5. Northerner says:

    I have only taken one day in 5 years and accumulate about 15 days per year. I don’t see them as an entitlement to use unless I’m sick and I hate to see others abuse the system. It is the people who abuse their days now that will be left in the cold if they have cancer or a heart attack in 20 years and don’t have that year of accumulated leave. (although, like those who make poor financial decisions, the system seems to shelter and protect them anyways)

  6. Jazmin says:

    Perhaps I’m a lone voice in the productivity storm, but I don’t view the occasional stress day (or mental health day) as an indication of rampant abuse of the system. If it’s every other week.. then yeah, there’s something going on, but sometimes you just need a day to keep your sanity together. You’re not going to be productive (or not as productive) and your stress level is going to go through the roof… mental health is important to keep on even keel as well.

  7. Mel says:

    We get up to 6 months of our accumulated sick days paid out when we leave, retire or get fired which acts as an incentive not to abuse the system but I agree the occasional mental health day should be allowed and benefits the corporation by having healthy, mentally refreshed employees. With today’s busy pace it is much better to take a day to decompress then to wait until you are completely broken down and then have to a week off. Employees shouldn’t however use up all there days in case of a major illness but the occassional just feeling crappy or I need to refresh myself should be tolerated. The 1% that abuse sick days are also the ones who don’t work very hard when they are at work so they should be let go or dealt with rather then making policies around the few.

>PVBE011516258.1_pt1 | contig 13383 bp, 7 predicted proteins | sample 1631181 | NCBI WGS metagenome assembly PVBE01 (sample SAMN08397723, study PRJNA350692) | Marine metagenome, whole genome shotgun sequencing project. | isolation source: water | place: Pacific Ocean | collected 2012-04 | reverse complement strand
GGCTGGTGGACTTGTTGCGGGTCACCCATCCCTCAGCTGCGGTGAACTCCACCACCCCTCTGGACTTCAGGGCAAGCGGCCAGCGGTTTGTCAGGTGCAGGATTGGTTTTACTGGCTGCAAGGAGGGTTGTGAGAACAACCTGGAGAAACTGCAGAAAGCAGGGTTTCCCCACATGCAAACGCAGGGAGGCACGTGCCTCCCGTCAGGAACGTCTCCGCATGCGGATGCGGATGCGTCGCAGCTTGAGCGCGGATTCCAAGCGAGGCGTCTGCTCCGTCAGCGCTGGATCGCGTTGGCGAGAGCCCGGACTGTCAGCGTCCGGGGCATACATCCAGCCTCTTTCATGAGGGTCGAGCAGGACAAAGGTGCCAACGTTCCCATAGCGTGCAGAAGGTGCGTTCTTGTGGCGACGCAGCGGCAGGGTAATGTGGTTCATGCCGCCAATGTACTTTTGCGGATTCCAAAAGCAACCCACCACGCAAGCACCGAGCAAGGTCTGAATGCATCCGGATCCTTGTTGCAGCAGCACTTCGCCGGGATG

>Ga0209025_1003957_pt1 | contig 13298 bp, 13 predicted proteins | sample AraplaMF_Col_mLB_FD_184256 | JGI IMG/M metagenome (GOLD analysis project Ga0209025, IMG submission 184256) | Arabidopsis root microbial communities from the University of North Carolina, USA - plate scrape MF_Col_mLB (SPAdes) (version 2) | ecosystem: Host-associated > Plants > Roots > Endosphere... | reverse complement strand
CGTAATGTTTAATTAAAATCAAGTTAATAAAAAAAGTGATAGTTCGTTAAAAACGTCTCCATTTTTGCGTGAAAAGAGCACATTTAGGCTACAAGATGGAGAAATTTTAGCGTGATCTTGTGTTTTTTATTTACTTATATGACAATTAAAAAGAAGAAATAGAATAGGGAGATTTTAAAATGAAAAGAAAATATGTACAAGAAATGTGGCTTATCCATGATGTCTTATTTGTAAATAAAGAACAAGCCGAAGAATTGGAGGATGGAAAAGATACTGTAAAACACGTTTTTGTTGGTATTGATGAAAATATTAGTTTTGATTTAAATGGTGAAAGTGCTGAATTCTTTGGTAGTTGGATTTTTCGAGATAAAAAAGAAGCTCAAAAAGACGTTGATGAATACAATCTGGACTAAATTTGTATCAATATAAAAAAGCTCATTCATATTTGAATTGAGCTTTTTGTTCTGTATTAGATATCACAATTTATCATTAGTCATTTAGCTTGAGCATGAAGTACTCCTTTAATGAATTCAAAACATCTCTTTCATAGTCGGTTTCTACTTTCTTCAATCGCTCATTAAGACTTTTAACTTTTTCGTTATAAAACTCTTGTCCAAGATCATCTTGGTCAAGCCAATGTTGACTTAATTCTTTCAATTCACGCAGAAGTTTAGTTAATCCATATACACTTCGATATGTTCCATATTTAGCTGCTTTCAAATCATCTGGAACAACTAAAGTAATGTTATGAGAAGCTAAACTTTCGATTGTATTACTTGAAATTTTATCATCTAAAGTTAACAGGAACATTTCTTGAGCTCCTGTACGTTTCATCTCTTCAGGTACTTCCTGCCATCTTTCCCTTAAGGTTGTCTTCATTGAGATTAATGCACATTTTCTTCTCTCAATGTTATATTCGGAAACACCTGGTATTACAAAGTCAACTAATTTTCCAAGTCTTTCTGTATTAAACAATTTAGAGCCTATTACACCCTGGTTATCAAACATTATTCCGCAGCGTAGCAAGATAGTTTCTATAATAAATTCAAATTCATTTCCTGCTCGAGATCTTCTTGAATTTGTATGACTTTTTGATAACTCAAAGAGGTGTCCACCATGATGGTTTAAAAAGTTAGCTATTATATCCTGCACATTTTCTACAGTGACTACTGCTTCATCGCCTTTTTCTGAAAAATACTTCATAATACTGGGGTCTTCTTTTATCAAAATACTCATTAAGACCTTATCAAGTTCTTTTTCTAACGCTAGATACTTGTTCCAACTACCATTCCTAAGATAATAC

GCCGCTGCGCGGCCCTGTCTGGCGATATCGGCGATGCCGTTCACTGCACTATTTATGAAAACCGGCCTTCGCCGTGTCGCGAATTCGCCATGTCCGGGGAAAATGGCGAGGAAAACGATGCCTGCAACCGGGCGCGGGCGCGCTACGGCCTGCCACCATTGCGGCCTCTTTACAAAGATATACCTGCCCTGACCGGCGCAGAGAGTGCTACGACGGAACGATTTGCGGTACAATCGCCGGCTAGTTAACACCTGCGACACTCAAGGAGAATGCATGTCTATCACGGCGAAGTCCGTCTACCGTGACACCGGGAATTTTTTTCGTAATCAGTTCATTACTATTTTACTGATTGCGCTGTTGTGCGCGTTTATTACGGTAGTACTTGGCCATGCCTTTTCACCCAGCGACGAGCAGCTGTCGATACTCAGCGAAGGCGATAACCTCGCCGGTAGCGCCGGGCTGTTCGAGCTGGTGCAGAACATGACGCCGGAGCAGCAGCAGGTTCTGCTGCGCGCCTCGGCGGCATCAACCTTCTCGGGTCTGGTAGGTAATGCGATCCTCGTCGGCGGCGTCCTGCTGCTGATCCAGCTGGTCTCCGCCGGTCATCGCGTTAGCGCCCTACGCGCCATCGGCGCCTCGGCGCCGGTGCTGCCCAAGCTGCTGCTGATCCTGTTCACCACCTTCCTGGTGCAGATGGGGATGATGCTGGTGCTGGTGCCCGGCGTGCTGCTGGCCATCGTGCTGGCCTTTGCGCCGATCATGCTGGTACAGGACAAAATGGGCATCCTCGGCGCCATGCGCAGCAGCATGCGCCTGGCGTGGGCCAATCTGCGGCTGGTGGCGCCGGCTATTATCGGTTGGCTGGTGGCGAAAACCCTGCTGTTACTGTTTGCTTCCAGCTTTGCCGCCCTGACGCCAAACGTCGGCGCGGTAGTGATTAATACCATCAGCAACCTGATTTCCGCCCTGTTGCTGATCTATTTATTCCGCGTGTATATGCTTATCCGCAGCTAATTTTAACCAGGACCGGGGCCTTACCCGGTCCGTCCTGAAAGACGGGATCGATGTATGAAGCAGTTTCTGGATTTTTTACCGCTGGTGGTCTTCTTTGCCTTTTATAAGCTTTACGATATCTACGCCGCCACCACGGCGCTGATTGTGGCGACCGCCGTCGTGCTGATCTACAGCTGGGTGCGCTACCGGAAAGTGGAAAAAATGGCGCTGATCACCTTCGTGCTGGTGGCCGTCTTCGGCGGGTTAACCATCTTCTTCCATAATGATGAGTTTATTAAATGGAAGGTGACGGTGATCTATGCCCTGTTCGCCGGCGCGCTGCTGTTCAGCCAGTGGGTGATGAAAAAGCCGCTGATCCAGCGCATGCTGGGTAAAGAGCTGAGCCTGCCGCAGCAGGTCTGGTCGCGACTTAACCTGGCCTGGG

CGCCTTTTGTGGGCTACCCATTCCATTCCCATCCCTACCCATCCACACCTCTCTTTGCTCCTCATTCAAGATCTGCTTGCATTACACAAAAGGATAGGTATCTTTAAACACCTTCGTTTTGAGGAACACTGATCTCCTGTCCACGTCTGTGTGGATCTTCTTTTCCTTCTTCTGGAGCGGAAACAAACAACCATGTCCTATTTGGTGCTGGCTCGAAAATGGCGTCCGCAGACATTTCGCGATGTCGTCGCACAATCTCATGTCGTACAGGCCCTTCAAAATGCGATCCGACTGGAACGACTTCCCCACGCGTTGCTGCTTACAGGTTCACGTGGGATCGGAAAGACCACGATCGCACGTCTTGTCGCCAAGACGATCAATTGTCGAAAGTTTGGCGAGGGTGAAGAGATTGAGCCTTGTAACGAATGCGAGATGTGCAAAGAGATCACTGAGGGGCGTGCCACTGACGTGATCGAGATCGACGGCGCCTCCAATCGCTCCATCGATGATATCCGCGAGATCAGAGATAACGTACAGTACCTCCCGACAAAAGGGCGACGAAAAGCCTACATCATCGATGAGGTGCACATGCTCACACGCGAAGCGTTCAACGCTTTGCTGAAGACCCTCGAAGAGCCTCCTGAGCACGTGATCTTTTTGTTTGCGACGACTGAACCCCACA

8. nobleea says:

    I think it depends on the industry you’re in. Where I work, we get 5 days a year and they do not carry over.

    I know nurses can accumulate their sick days, and then take them at the end of a career, or before a pregnancy, for example.

    I think they should be health days – can be used for medical appointments, sickness, relatives sickness’, stress, etc.

  9. telly says:

    I’m with guinness 100% on this one. Like hers, my company has no set number of sick or personal days. I take a sick day at least once every two months.

    I’ve seen enough people come and go due to layoffs at my company to know that they aren’t putting me 1st so I’m not going to go out of my way to get the “Perfect Attendance Award” when it means absolutely nothing.

    Besides, taking a “sick” day to sleep in, cozy up with the spouse and then make banana pancakes at noon feels WAY better when you didn’t have to burn a vacation day to do it. :)

  10. Christine says: